Collards and sweet peas.

I always think of collard greens as the meatiest sort. (Of the leafy greens I have commonly had in the garden I would rank kale as next most hefty, then Swiss chard and finally spinach.) But they were lightweight enough that the wind was able to blow a few of the topmost chopped leaves away off the table where I was working. After removing the whole 5-foot row of collards I had such a big pile, I had decided to do the first stage of processing on the patio, where the spring breeze was aggressive.

These greens were incredibly clean; only about five aphids total had to be flicked off when I was looking over each of dozens of leaves. I chopped and blanched them and put four quarts in the freezer, keeping out another quart or so to use soon.

I still have kale and Swiss chard in my planter boxes, and am planning to use the space where the collards were for ground cherries I started in the greenhouse.

Sweet peas are coming on so I brought a bunch of them in, too.
It’s the season for Garden Love.

10 thoughts on “Collards and sweet peas.

  1. Your production of greens is impressive. So are the gorgeous Sweet peas. Mine haven’t sprouted yet. Hopefully soon.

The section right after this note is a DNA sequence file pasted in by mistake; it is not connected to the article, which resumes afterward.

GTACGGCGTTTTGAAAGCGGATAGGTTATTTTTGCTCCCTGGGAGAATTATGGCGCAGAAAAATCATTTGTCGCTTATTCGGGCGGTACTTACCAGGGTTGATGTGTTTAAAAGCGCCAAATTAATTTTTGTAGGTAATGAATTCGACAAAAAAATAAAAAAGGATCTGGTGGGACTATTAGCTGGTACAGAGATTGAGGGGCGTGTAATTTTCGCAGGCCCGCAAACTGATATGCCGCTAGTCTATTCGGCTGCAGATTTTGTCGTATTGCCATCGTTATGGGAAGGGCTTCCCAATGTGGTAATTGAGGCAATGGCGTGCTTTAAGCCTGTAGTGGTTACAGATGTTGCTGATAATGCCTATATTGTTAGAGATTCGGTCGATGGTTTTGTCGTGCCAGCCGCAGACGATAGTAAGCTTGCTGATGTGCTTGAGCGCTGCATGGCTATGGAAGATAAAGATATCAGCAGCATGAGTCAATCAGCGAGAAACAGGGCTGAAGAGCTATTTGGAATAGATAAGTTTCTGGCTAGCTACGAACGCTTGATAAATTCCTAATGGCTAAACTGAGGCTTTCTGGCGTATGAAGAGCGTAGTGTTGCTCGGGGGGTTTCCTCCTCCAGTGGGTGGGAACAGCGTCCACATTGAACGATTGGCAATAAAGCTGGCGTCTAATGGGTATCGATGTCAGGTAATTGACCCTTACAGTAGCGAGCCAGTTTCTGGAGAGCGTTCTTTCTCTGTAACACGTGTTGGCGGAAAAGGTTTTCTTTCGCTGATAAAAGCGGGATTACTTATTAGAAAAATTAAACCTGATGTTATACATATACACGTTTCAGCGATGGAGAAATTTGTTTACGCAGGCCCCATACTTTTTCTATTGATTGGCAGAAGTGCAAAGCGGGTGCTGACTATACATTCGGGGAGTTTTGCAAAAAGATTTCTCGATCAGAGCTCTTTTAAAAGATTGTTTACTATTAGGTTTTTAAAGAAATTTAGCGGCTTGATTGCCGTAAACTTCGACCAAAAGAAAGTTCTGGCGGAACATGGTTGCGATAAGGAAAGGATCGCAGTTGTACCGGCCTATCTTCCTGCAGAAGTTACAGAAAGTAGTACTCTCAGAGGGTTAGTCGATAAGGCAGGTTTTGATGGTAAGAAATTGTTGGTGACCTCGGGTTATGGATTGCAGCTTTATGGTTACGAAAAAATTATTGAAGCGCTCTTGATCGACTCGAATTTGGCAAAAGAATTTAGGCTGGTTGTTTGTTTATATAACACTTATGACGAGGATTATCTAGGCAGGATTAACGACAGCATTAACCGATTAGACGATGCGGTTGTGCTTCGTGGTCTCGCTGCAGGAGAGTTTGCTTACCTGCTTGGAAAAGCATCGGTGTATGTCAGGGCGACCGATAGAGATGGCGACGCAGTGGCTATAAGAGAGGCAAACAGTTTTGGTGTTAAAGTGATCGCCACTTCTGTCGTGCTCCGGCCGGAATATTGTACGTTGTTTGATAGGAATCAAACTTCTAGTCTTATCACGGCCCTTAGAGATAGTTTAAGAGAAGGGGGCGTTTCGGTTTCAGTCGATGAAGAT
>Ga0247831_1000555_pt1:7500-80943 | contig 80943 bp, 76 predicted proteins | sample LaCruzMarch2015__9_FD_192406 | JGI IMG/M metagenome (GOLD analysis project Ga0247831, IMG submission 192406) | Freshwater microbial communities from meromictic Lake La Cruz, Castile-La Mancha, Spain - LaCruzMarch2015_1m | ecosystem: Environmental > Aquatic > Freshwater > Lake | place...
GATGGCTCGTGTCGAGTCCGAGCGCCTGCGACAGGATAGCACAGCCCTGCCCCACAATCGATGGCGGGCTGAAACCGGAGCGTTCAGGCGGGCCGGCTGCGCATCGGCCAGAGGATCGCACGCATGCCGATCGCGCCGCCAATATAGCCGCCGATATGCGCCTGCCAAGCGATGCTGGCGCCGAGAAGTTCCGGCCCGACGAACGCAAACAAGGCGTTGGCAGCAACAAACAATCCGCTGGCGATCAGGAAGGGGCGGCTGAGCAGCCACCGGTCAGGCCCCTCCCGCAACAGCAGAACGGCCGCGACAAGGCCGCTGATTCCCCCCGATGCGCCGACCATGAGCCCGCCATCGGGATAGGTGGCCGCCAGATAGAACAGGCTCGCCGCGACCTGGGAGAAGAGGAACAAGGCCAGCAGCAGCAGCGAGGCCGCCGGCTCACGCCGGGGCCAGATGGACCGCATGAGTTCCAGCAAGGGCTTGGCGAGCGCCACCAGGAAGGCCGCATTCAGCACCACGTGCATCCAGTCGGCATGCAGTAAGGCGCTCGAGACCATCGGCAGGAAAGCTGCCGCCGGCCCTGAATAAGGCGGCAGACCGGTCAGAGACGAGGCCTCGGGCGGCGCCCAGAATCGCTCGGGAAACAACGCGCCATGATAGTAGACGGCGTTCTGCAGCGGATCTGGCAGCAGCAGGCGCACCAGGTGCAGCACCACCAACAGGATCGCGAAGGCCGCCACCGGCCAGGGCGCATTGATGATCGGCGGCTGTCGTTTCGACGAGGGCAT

2. I’ve never had collard greens, but do freeze kale and swiss chard. They are so good. Sweet peas here are spindly stems with a few leaves. I can imagine the wonderful scent of your bouquet.


  3. I’ve never tried growing these, but my Grandma Ashley certainly did, with fabulous results. I am late to the table discovering the wonders of growing kale; now I need to seek out collard greens, I think.


  4. Collards are our family’s favorite green but we’ve never grown them. I try to fix one batch every week so we really should try growing and freezing them. And I gave up on sweet peas decades ago. Yours are as beautiful as a full page color painting of them in a vintage seed catalogue I treasure!


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